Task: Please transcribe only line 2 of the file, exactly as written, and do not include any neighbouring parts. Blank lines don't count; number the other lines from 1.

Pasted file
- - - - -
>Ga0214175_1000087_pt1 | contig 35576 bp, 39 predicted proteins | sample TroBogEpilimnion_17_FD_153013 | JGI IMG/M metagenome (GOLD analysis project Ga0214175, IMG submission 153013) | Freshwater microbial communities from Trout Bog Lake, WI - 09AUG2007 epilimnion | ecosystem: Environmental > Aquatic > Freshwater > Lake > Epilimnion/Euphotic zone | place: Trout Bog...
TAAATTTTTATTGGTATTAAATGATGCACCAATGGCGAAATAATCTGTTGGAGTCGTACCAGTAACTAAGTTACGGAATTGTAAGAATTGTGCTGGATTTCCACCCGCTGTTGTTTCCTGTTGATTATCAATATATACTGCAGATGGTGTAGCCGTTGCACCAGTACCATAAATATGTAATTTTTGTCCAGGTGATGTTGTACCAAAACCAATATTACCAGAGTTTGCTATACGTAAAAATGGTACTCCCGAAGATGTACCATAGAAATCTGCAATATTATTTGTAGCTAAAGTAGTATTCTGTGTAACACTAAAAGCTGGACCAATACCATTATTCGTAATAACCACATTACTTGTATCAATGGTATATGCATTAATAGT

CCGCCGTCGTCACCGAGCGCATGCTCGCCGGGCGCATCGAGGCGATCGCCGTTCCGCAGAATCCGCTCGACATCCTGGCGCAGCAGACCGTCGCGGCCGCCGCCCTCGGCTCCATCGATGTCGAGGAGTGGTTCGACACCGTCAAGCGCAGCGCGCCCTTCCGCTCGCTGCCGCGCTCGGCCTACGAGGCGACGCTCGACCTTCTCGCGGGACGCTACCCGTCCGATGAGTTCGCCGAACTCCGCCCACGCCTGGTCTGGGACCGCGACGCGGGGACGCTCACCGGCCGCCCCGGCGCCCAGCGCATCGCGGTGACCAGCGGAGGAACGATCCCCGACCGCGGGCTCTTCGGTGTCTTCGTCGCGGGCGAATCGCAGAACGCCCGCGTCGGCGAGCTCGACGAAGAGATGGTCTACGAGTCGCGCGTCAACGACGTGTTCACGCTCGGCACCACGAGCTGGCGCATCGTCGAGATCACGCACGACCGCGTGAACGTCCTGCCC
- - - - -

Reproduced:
TAAATTTTTATTGGTATTAAATGATGCACCAATGGCGAAATAATCTGTTGGAGTCGTACCAGTAACTAAGTTACGGAATTGTAAGAATTGTGCTGGATTTCCACCCGCTGTTGTTTCCTGTTGATTATCAATATATACTGCAGATGGTGTAGCCGTTGCACCAGTACCATAAATATGTAATTTTTGTCCAGGTGATGTTGTACCAAAACCAATATTACCAGAGTTTGCTATACGTAAAAATGGTACTCCCGAAGATGTACCATAGAAATCTGCAATATTATTTGTAGCTAAAGTAGTATTCTGTGTAACACTAAAAGCTGGACCAATACCATTATTCGTAATAACCACATTACTTGTATCAATGGTATATGCATTAATAGT